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Switch-hit shots are completely not fair on the bowlers – Ian Chappell

Cricket   |   December 2, 2020

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Former Australian captain Ian Chappell has raised his voice against the switch-hit shots in the modern game. Chappell believes it is totally unfair on the bowlers if the batsman changes his grip and plays a shot. It is well known that a bowler has to tell the umpire whether he would from over or round the wicket before delivering the ball.

Bowler has to also inform whether he would be bowling with his right-arm or left-arm. However, the same rules don’t apply for the batsmen as they can play the switch hit and change their grip when the bowler is in their delivery stride.

Furthermore, the bowler sets up a field according to the batting style of the batsman and if the right-hander becomes a left-hander or vice-versa then those plans go for a toss. It is like that the bowler is showing his cards (the field placements) to the batsman before even bowling but the batsman has the freedom to change grip and completely bamboozle the bowlers.

Thus, it is a tad unfair on the bowlers and Chappell believes that switch-hit shots should be deemed as illegal. The T20 format has taken the game to a new innovative level and batsmen are not afraid to play such experimental shots, which mostly give them the returns.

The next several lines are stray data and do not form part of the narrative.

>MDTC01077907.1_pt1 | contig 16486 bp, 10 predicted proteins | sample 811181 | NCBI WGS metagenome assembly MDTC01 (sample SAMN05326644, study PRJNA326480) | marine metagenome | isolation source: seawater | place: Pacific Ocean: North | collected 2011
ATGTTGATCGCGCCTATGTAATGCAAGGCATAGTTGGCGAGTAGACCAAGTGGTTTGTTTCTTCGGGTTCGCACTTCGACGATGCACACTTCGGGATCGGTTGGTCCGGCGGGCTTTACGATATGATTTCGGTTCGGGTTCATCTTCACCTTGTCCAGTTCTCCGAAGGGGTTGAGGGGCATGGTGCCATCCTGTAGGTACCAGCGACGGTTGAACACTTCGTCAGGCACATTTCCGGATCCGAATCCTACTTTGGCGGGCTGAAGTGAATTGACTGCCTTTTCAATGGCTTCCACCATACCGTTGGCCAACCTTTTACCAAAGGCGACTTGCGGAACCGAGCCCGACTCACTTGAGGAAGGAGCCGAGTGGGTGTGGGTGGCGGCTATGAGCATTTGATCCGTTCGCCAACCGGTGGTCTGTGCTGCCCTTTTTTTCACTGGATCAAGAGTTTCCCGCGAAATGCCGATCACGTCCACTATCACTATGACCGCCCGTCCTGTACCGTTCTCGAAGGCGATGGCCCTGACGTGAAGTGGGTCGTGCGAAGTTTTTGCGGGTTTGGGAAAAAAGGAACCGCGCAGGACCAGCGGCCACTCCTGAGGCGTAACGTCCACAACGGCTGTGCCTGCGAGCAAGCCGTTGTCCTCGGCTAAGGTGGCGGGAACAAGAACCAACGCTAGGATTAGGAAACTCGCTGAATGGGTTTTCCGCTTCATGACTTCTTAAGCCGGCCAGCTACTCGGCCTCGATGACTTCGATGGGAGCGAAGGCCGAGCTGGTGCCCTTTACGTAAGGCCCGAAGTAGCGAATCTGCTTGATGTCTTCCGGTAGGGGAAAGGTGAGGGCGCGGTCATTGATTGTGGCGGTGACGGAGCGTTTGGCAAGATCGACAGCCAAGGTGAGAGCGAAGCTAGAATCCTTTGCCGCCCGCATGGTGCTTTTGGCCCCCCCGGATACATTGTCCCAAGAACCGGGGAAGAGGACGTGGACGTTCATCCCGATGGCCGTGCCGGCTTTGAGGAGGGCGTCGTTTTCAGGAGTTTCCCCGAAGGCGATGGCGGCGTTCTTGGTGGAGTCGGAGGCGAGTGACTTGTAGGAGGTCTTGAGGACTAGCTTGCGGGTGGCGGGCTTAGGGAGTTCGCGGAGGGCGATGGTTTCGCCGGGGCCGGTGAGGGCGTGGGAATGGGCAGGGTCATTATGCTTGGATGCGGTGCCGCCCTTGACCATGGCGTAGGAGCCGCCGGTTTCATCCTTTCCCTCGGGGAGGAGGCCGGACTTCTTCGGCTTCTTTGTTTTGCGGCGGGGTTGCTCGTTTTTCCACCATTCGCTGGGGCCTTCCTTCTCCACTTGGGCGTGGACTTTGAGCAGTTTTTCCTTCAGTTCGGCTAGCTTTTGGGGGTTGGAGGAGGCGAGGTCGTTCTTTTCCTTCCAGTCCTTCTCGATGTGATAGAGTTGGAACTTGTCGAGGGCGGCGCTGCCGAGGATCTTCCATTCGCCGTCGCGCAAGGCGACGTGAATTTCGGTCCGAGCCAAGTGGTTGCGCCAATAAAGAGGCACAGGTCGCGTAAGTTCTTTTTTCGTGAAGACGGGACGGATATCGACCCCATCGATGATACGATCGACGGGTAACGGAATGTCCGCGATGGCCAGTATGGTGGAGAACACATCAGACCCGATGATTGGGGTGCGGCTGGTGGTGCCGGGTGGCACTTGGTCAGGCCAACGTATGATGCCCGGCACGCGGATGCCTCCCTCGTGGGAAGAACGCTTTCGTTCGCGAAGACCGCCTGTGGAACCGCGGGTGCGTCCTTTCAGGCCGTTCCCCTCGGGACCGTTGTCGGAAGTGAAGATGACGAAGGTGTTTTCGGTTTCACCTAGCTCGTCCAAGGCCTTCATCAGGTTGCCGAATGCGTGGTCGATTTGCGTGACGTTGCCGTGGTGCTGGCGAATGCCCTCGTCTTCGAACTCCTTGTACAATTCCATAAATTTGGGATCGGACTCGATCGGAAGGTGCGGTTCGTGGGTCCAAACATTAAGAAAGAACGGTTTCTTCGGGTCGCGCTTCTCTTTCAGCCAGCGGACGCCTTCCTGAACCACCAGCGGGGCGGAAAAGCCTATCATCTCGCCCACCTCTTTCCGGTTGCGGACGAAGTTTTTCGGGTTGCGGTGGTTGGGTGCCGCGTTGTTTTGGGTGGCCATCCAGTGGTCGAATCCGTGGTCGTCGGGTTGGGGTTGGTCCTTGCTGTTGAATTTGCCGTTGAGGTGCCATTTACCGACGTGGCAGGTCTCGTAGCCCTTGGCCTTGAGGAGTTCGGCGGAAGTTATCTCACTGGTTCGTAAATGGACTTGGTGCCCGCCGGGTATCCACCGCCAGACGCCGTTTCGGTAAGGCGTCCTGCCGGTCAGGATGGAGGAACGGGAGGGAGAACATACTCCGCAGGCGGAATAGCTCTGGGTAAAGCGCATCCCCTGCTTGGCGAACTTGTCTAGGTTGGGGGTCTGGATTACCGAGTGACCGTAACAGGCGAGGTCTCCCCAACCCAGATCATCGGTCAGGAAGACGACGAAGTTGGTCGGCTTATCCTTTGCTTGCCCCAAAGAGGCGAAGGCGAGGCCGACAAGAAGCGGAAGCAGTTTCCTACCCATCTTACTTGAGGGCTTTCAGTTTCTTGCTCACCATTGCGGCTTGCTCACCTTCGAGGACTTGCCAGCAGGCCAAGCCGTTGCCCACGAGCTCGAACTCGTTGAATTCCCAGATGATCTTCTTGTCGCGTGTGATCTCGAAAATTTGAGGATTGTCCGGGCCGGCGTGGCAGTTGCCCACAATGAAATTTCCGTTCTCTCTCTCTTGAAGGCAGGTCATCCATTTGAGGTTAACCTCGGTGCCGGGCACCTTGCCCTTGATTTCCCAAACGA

Players like Glenn Maxwell and David Warner have used the switch-hit to great effect in their batting and they have given a hard time to the bowlers whenever they have played such a shot.

“How can one side of the game, ie. the bowlers, they have to tell the umpire how they’re going to bowl. And yet the batsman, he lines up as a right-hander. I’m the fielding captain, I place the field for the right-hander and before the ball’s delivered, the batsman becomes a left-hander,” Chappell told nine.com.au. 

“One of the main reasons why he’s becoming a left-hander is so he can take advantage of those field placings. I’d love the administrators who made those laws, I’d love them to explain to me how that’s fair.”

In fact, the reverse sweep still makes sense as the batsman is not changing his grip but in switch-hit the batsman is completely taking the advantage.

Meanwhile, the third ODI between Australia and India will take place at Manuka Oval, Canberra on 2nd December.

 

 

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